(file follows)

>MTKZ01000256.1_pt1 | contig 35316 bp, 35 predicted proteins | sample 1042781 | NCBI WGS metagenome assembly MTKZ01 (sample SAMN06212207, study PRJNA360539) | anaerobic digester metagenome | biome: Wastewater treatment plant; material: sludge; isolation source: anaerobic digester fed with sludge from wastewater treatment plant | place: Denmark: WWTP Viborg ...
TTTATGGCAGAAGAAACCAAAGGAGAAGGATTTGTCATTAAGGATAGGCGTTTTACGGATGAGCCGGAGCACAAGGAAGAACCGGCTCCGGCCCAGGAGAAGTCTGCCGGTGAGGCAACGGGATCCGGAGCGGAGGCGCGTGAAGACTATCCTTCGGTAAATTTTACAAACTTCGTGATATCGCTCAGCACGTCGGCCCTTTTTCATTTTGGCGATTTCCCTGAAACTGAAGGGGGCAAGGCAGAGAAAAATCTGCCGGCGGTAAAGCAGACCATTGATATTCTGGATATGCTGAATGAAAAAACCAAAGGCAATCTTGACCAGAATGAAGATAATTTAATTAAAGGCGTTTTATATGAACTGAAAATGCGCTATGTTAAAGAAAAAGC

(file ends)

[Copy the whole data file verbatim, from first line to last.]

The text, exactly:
>MTKZ01000256.1_pt1 | contig 35316 bp, 35 predicted proteins | sample 1042781 | NCBI WGS metagenome assembly MTKZ01 (sample SAMN06212207, study PRJNA360539) | anaerobic digester metagenome | biome: Wastewater treatment plant; material: sludge; isolation source: anaerobic digester fed with sludge from wastewater treatment plant | place: Denmark: WWTP Viborg ...
TTTATGGCAGAAGAAACCAAAGGAGAAGGATTTGTCATTAAGGATAGGCGTTTTACGGATGAGCCGGAGCACAAGGAAGAACCGGCTCCGGCCCAGGAGAAGTCTGCCGGTGAGGCAACGGGATCCGGAGCGGAGGCGCGTGAAGACTATCCTTCGGTAAATTTTACAAACTTCGTGATATCGCTCAGCACGTCGGCCCTTTTTCATTTTGGCGATTTCCCTGAAACTGAAGGGGGCAAGGCAGAGAAAAATCTGCCGGCGGTAAAGCAGACCATTGATATTCTGGATATGCTGAATGAAAAAACCAAAGGCAATCTTGACCAGAATGAAGATAATTTAATTAAAGGCGTTTTATATGAACTGAAAATGCGCTATGTTAAAGAAAAAGC